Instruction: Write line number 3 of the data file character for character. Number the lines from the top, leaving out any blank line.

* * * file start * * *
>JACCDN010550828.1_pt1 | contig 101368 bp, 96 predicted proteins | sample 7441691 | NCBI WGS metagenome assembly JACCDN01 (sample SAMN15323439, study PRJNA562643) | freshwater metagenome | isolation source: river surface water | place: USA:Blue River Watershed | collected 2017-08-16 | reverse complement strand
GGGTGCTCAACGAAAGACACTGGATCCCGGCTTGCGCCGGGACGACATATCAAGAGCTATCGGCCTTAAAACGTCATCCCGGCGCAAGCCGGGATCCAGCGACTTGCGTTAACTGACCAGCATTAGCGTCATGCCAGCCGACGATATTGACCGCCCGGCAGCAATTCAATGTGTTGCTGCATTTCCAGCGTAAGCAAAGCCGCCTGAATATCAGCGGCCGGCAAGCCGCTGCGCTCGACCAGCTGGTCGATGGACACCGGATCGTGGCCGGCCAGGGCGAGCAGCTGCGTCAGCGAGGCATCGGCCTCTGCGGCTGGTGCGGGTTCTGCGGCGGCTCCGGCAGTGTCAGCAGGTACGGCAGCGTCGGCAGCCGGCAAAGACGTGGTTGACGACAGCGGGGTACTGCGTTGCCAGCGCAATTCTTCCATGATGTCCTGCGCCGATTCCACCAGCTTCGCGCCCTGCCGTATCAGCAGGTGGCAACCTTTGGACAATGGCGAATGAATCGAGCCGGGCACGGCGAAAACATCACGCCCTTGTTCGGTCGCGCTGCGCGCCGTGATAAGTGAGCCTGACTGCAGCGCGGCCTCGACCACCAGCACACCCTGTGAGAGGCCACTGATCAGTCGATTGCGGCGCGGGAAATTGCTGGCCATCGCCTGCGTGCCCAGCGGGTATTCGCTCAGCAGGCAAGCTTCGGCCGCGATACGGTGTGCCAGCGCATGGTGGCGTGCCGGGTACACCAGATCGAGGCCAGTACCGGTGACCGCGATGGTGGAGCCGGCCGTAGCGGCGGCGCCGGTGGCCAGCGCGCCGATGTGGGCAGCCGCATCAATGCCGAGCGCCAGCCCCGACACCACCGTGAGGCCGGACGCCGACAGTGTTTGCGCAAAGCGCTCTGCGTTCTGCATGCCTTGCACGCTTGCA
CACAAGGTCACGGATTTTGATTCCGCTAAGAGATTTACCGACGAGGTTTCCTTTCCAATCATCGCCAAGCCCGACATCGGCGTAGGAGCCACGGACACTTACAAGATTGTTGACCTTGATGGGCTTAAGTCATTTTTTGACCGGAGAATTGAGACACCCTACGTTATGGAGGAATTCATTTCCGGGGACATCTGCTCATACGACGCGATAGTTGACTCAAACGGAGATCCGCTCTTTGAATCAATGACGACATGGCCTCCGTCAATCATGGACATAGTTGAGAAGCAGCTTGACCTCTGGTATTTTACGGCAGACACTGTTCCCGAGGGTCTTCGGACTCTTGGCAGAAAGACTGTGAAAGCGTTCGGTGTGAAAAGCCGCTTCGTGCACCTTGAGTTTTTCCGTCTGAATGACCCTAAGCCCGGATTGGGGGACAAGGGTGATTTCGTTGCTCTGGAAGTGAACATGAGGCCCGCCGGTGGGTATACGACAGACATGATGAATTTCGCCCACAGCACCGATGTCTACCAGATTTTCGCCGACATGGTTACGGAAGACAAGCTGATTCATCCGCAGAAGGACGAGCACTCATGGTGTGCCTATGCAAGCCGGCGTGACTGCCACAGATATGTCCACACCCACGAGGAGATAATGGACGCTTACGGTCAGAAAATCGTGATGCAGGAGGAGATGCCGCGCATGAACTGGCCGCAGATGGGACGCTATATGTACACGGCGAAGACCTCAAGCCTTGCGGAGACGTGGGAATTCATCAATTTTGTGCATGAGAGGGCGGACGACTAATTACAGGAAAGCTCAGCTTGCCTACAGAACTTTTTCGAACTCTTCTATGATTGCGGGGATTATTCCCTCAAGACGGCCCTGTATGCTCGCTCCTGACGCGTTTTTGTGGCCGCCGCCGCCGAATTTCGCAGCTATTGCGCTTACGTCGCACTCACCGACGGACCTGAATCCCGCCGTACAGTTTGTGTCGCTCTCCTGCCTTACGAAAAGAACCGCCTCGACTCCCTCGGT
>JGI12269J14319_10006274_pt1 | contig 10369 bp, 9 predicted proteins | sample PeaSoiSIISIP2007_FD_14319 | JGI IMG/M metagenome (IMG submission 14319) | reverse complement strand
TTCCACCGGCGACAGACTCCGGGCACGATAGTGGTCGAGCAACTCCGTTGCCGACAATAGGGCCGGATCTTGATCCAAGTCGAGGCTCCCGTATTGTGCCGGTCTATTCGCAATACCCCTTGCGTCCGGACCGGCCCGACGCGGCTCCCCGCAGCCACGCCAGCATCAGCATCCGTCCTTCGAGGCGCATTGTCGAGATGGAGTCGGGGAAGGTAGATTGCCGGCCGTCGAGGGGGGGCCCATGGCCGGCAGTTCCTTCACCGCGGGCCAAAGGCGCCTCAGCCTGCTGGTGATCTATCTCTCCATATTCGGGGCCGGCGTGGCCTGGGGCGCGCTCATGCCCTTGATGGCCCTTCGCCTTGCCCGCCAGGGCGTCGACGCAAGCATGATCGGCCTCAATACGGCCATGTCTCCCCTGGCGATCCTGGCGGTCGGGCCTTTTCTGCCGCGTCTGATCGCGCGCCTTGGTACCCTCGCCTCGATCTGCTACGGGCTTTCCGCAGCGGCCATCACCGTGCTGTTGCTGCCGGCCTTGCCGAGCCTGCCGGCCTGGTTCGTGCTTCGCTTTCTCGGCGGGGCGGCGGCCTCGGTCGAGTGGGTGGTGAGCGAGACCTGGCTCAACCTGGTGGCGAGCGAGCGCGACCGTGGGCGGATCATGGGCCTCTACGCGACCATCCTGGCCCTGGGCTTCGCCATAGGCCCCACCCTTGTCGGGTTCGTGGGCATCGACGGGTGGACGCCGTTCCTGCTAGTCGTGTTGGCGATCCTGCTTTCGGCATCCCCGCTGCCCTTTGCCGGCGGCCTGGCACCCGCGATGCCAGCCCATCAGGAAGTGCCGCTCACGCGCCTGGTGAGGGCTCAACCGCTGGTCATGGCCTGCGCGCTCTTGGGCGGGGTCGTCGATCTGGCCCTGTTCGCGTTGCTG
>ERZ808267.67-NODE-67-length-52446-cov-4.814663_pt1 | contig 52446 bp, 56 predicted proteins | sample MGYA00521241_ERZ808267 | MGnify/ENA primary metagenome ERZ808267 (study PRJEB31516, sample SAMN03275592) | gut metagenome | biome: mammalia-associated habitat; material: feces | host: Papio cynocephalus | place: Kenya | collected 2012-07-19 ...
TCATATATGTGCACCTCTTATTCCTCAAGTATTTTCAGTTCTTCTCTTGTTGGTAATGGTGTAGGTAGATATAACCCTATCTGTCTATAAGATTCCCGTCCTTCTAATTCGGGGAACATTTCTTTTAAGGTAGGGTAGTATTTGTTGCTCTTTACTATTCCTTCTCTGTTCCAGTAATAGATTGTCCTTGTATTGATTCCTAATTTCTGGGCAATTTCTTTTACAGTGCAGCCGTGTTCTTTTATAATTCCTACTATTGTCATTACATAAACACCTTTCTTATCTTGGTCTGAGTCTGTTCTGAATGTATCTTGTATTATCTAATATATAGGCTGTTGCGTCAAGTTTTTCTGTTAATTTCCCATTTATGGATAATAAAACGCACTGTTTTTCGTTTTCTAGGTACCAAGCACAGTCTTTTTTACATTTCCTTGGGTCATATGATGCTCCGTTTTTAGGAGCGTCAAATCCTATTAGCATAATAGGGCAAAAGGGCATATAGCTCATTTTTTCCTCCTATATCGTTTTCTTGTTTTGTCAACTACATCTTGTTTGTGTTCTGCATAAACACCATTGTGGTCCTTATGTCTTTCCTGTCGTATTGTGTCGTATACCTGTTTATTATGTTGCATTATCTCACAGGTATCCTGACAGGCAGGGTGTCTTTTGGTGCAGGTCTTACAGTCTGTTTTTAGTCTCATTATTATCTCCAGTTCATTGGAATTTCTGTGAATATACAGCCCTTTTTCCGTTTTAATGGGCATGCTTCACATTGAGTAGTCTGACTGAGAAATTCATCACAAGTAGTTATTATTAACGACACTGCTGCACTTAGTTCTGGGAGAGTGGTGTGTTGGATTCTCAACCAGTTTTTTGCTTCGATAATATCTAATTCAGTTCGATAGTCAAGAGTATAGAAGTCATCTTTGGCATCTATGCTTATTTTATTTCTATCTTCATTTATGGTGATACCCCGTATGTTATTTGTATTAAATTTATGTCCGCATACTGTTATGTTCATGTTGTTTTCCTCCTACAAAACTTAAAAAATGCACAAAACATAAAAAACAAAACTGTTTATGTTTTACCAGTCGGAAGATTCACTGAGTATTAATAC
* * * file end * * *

CACAAGGTCACGGATTTTGATTCCGCTAAGAGATTTACCGACGAGGTTTCCTTTCCAATCATCGCCAAGCCCGACATCGGCGTAGGAGCCACGGACACTTACAAGATTGTTGACCTTGATGGGCTTAAGTCATTTTTTGACCGGAGAATTGAGACACCCTACGTTATGGAGGAATTCATTTCCGGGGACATCTGCTCATACGACGCGATAGTTGACTCAAACGGAGATCCGCTCTTTGAATCAATGACGACATGGCCTCCGTCAATCATGGACATAGTTGAGAAGCAGCTTGACCTCTGGTATTTTACGGCAGACACTGTTCCCGAGGGTCTTCGGACTCTTGGCAGAAAGACTGTGAAAGCGTTCGGTGTGAAAAGCCGCTTCGTGCACCTTGAGTTTTTCCGTCTGAATGACCCTAAGCCCGGATTGGGGGACAAGGGTGATTTCGTTGCTCTGGAAGTGAACATGAGGCCCGCCGGTGGGTATACGACAGACATGATGAATTTCGCCCACAGCACCGATGTCTACCAGATTTTCGCCGACATGGTTACGGAAGACAAGCTGATTCATCCGCAGAAGGACGAGCACTCATGGTGTGCCTATGCAAGCCGGCGTGACTGCCACAGATATGTCCACACCCACGAGGAGATAATGGACGCTTACGGTCAGAAAATCGTGATGCAGGAGGAGATGCCGCGCATGAACTGGCCGCAGATGGGACGCTATATGTACACGGCGAAGACCTCAAGCCTTGCGGAGACGTGGGAATTCATCAATTTTGTGCATGAGAGGGCGGACGACTAATTACAGGAAAGCTCAGCTTGCCTACAGAACTTTTTCGAACTCTTCTATGATTGCGGGGATTATTCCCTCAAGACGGCCCTGTATGCTCGCTCCTGACGCGTTTTTGTGGCCGCCGCCGCCGAATTTCGCAGCTATTGCGCTTACGTCGCACTCACCGACGGACCTGAATCCCGCCGTACAGTTTGTGTCGCTCTCCTGCCTTACGAAAAGAACCGCCTCGACTCCCTCGGT